Leave it to Lea—Kate Courtney Reflects on Lea Davison’s Years-long Mentorship
Lea Davison’s joyful approach to racing made a broad impact as an athlete, mentor and friend
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Lea Davison, an icon in American mountain bike racing, recently announced her retirement from the World Cup circuit. My career, like so many others, was shaped by Lea as she helped forge a path onto the international race scene for American women. I first met Lea in 2013 at Specialized headquarters when I was a senior in high school. I expected Lea to be serious, a robotic picture of discipline that would match my perception of elite athletes at the time. But from the moment she shook my hand and smiled, I knew saw she was much more than that. Lea was joyful. She laughed and told stories and, though she was clearly seeking mastery in her craft, she made it even more obvious how much she loved it. I wanted to be just like her.
A year later, I was given the opportunity to become Lea’s teammate and jumped at the chance. I signed with Specialized and over the next five years, Lea and I became inseparable. We pre-rode courses together, planned adventure rides between races and slept about six inches apart in tiny European hotel rooms in twin beds we could barely separate. For me, traveling and training with one of my idols was a dream come true. But looking back, I am amazed by how warmly and wholeheartedly Lea invited me in and took me under her wing. The experiences we shared and lessons I learned looking up to Lea have had a profound impact on my life and career.
Of all of the experiences I have shared with Lea, one in particular stands out. It started at the beginning of the 2016 Olympic season when Lea sent me a package in the mail with a little note. It was a Nike T-Shirt with the Olympic Logo on it from her time in London. “2012 Olympic Team” was typed out in a white font inside a red circle around the Olympic rings. “This can be you,” Lea had written in the note. I wore that shirt every day in training, pushing just that little bit harder believing that my extra rep in the gym or interval on the bike might really make the difference. She believed, so maybe I could too.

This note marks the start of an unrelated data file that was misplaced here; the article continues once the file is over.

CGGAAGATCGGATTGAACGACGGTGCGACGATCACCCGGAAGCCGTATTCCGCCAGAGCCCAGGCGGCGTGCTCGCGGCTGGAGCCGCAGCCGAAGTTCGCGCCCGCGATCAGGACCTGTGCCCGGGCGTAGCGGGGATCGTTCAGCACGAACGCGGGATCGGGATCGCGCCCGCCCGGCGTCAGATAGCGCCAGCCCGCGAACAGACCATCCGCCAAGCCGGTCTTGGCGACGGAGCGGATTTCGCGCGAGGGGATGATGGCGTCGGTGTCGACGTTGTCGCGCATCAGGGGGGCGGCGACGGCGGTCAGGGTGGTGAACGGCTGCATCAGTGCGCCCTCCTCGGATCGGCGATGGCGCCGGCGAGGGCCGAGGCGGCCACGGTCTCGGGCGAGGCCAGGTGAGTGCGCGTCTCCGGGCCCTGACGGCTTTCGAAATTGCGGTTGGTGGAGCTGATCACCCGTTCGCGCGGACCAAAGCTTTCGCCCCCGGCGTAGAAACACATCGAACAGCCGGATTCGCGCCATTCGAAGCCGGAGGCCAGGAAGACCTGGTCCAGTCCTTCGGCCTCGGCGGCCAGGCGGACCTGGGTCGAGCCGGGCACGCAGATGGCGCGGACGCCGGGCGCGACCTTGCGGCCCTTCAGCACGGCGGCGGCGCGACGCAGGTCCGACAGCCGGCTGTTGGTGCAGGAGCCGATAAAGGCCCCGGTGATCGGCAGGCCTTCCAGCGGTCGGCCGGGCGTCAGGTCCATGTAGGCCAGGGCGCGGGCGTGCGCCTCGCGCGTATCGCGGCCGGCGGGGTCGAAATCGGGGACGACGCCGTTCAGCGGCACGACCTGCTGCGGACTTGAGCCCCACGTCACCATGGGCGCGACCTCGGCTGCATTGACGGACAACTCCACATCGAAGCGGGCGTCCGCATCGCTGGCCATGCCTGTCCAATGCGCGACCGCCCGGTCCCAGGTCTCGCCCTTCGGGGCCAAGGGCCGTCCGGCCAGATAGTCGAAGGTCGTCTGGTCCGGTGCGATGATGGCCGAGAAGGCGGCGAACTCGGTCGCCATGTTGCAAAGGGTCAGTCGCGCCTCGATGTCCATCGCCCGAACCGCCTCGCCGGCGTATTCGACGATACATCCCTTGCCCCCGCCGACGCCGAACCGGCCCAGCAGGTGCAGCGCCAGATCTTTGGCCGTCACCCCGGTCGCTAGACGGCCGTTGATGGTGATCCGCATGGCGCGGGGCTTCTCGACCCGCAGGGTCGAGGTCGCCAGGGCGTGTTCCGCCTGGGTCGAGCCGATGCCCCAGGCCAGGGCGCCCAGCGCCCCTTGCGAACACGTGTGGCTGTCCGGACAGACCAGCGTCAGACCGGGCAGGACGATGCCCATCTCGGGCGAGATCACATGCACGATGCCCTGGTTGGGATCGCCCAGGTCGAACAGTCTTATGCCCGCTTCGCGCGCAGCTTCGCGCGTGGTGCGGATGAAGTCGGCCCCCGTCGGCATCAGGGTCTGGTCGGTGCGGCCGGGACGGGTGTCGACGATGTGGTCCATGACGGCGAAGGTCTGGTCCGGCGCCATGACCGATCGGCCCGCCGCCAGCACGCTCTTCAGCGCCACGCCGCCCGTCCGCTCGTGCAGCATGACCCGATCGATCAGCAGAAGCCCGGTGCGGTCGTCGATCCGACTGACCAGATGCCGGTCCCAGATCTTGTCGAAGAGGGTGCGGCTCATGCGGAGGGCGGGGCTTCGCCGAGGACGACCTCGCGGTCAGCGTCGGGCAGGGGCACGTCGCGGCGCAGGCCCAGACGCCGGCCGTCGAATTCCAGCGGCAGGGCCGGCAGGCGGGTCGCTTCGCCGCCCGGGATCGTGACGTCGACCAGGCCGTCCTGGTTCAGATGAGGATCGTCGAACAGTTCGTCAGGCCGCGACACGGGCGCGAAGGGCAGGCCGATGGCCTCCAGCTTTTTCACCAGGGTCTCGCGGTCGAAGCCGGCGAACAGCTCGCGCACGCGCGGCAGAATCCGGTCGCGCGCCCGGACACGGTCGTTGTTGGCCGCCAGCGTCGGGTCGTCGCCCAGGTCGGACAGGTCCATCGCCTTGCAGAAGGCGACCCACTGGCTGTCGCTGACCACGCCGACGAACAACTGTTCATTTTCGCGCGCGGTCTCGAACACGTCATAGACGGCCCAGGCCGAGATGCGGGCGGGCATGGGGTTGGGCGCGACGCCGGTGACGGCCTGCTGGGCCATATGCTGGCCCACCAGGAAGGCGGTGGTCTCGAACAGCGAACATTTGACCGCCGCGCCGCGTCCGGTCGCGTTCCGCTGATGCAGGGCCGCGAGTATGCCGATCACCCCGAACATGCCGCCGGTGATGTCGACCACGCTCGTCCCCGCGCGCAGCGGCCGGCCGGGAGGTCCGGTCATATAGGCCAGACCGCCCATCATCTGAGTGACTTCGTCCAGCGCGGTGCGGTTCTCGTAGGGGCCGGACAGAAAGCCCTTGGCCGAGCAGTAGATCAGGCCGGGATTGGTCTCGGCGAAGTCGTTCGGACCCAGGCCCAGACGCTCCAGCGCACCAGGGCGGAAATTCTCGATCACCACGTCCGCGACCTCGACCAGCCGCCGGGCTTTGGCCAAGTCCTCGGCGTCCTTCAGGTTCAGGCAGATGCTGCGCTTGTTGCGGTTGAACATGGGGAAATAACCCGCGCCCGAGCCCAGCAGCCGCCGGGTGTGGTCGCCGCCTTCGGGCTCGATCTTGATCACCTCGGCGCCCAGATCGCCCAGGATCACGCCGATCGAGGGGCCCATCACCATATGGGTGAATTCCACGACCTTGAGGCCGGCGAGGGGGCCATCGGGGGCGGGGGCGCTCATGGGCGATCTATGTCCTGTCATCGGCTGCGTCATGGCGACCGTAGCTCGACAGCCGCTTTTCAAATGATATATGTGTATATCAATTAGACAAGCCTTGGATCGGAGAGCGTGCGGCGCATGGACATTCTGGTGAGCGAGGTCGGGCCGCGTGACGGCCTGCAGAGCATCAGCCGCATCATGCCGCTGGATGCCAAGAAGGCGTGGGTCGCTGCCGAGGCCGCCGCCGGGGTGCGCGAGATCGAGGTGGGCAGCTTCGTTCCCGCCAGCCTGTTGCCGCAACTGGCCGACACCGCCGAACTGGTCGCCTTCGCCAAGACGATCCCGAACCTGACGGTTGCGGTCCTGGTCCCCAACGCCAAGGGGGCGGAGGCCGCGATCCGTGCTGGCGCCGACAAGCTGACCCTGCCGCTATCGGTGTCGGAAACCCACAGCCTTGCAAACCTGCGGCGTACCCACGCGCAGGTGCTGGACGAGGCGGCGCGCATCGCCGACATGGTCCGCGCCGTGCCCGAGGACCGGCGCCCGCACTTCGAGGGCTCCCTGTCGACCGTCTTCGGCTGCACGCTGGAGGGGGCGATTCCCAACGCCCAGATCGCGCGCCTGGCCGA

When it came time for the first race of the season, Lea and I hopped on our flight to Cairns, Australia. It took three connections and an airport transfer to get there, so we swapped snacks, compared notes on the latest Beyoncé album and napped until we finally touched down. When we arrived at the hotel, we were excited to be staying in condos with kitchenettes—until we saw that our condo only had one actual room. Our teammate took the upstairs bedroom, which left Lea and I sleeping in a glorified closet with two roll-away twin beds about a foot apart.
“I guess let the Olympic year begin,” Lea said, breaking into laughter. When people think about professional athletes chasing an Olympic dream, they don’t imagine roll-away beds in a closet halfway around the world.